Canfield native uses rocks to spread love in the face of tragedy


CANFIELD, Ohio (WYTV) – A tragic loss is not keeping a Canfield native from spreading love around the world.

Susan Dieter-Robinson’s story is heartbreaking but her message is healing. It comes through a simple gesture — passing around Love Rocks.

She made Love Rocks with her two daughters, Anna and Abigail, as wedding gifts in 2011. Two years later, the girls were killed when a car hit the pile of leaves they were playing in.

Now, Susan shares the story of her daughters through the painted stones.

Susan Dieter-Robinson's daughters were killed four years ago when a car hit the pile of leaves they were playing in.
Anna (left) and Abigail (right)

The idea is to share your love or hold love from someone else.

“What a Love Rock does is it’s a tangible gesture, something you can hold onto. So if you don’t understand love or if maybe you’ve never felt love, there’s something about holding something that is given to you. That’s important,” Susan said.

She didn’t want the tragedy of one second to be the focus of her daughters’ lives. So on Valentine’s Day in 2014, Susan made Love Rocks for her children’s friends and heard from one of Anna’s.

“That was her favorite valentine and when she held it, she felt like she was holding Anna’s hands,” Susan said. “That was the moment that was like, okay, this is what we need to do.”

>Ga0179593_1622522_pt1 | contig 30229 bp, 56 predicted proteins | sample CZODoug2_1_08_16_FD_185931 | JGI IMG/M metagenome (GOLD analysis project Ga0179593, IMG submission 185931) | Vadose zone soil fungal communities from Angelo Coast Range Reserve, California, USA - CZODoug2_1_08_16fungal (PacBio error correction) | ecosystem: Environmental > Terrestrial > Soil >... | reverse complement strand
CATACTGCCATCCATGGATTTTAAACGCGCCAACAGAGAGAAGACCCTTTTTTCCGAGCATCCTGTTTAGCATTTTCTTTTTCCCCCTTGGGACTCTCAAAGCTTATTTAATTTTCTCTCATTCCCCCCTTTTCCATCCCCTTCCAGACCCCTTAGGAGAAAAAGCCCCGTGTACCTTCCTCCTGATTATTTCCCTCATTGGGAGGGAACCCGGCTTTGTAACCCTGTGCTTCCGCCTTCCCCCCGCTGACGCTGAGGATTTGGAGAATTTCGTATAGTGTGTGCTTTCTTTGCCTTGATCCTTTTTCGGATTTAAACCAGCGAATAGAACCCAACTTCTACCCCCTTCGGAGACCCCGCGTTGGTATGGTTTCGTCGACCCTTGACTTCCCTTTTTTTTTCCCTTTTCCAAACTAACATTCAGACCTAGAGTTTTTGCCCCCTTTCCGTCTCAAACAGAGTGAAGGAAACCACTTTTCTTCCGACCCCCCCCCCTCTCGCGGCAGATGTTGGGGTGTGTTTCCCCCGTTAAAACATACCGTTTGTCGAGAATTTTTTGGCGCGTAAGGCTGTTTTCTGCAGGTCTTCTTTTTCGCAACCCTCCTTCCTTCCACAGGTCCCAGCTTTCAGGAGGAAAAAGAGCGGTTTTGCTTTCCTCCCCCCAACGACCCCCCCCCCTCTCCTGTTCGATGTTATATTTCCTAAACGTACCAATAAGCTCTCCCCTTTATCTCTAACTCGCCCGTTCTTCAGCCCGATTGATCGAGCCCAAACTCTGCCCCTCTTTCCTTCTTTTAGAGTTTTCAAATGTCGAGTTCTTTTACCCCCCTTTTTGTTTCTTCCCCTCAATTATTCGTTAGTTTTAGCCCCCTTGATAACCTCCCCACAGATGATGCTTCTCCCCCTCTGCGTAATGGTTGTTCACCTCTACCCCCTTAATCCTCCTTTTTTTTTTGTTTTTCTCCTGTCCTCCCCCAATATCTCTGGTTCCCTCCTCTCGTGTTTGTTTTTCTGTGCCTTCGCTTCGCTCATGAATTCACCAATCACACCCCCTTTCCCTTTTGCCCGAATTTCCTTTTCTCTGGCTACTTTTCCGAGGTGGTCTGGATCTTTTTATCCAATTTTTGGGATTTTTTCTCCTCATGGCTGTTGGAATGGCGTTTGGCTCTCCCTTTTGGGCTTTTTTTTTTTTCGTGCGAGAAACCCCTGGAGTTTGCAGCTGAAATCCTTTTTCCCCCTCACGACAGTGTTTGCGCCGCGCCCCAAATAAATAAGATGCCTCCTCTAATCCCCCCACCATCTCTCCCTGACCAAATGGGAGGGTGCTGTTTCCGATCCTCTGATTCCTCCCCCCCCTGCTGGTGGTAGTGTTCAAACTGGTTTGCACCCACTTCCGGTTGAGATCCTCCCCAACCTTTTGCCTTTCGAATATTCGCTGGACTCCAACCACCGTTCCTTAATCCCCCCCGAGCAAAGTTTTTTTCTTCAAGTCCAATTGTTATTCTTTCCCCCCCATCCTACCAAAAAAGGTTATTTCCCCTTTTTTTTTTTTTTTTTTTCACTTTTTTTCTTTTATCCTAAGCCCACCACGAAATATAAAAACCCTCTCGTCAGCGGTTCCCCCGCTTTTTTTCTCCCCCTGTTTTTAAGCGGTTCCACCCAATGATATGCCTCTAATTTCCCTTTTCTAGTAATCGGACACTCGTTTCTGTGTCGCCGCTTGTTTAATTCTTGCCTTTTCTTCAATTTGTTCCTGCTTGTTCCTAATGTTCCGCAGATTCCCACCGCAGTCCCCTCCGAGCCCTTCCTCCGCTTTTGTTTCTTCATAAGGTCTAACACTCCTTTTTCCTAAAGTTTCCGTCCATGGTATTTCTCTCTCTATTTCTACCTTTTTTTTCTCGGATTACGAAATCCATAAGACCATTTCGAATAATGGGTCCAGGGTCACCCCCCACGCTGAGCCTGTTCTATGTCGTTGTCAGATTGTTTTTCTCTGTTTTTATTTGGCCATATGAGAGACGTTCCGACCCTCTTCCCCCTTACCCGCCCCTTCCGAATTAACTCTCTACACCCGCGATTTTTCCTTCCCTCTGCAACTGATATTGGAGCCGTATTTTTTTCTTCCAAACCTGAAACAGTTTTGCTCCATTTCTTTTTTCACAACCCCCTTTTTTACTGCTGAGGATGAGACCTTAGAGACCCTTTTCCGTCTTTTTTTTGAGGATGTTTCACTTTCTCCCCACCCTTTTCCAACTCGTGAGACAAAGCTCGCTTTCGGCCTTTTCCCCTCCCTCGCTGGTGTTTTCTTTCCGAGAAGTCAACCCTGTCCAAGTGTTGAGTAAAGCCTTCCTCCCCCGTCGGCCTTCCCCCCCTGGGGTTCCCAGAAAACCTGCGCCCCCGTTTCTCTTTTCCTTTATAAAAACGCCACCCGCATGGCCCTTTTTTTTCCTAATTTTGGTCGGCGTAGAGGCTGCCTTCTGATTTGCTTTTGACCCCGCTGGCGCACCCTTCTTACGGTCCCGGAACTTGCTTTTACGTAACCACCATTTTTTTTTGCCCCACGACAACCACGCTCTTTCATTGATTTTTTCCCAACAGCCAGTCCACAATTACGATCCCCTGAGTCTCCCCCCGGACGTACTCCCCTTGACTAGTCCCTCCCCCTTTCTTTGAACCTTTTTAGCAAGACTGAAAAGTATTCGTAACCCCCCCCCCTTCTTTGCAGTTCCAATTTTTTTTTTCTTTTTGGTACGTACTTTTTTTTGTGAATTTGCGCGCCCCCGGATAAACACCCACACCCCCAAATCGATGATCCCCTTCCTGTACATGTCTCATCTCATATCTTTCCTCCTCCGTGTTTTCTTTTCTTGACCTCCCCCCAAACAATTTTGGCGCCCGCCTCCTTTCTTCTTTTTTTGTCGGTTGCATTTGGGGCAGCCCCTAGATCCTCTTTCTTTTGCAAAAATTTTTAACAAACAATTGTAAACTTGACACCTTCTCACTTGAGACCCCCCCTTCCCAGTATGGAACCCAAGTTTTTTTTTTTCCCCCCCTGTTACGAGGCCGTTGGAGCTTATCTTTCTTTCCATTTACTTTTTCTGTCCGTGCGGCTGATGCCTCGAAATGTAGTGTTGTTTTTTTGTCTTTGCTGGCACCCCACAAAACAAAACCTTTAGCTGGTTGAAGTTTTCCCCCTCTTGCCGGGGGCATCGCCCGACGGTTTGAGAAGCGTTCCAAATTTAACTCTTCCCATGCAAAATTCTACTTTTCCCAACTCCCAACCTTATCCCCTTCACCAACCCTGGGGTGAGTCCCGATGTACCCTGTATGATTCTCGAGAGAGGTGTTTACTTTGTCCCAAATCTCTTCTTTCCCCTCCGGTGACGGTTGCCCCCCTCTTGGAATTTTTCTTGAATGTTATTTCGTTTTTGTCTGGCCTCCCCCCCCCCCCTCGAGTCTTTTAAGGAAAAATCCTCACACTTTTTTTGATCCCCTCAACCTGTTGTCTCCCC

Love Rocks has grown, even spreading around the world.

The 1991 Canfield graduate has been a teacher for almost 20 years in Oregon but on Thursday, she was back home making Love Rocks with students in Canfield and Youngstown.

“We need to be models of love and joy, and any opportunity that we can find to bring that into the schools is important,” said Michelle Walsh, a literacy coach at MLK Elementary.

Any painted design works. The power is in the giving and knowing the message attached to each rock.

Susan said the Love Rocks project has helped her grieve.

“You don’t heal from this but there’s a process you go through in a journey of grief that’s everlasting, and so this does comfort that.”

She chose love when she had a right to be bitter at the driver, a teenager who made a bad choice.

“One choice I did have is how to respond and how I wanted to live my life as a parent with my children in heaven,” Susan said. “Forgiving her has given me freedom.”

She now understands the catchphrase “love always wins.”

“It’s true. Coming from someone that knows deep, deep sorrow.”

Susan, now the proud mom of a 1-year-old, is headed to Poland on Tuesday to spread more of that message.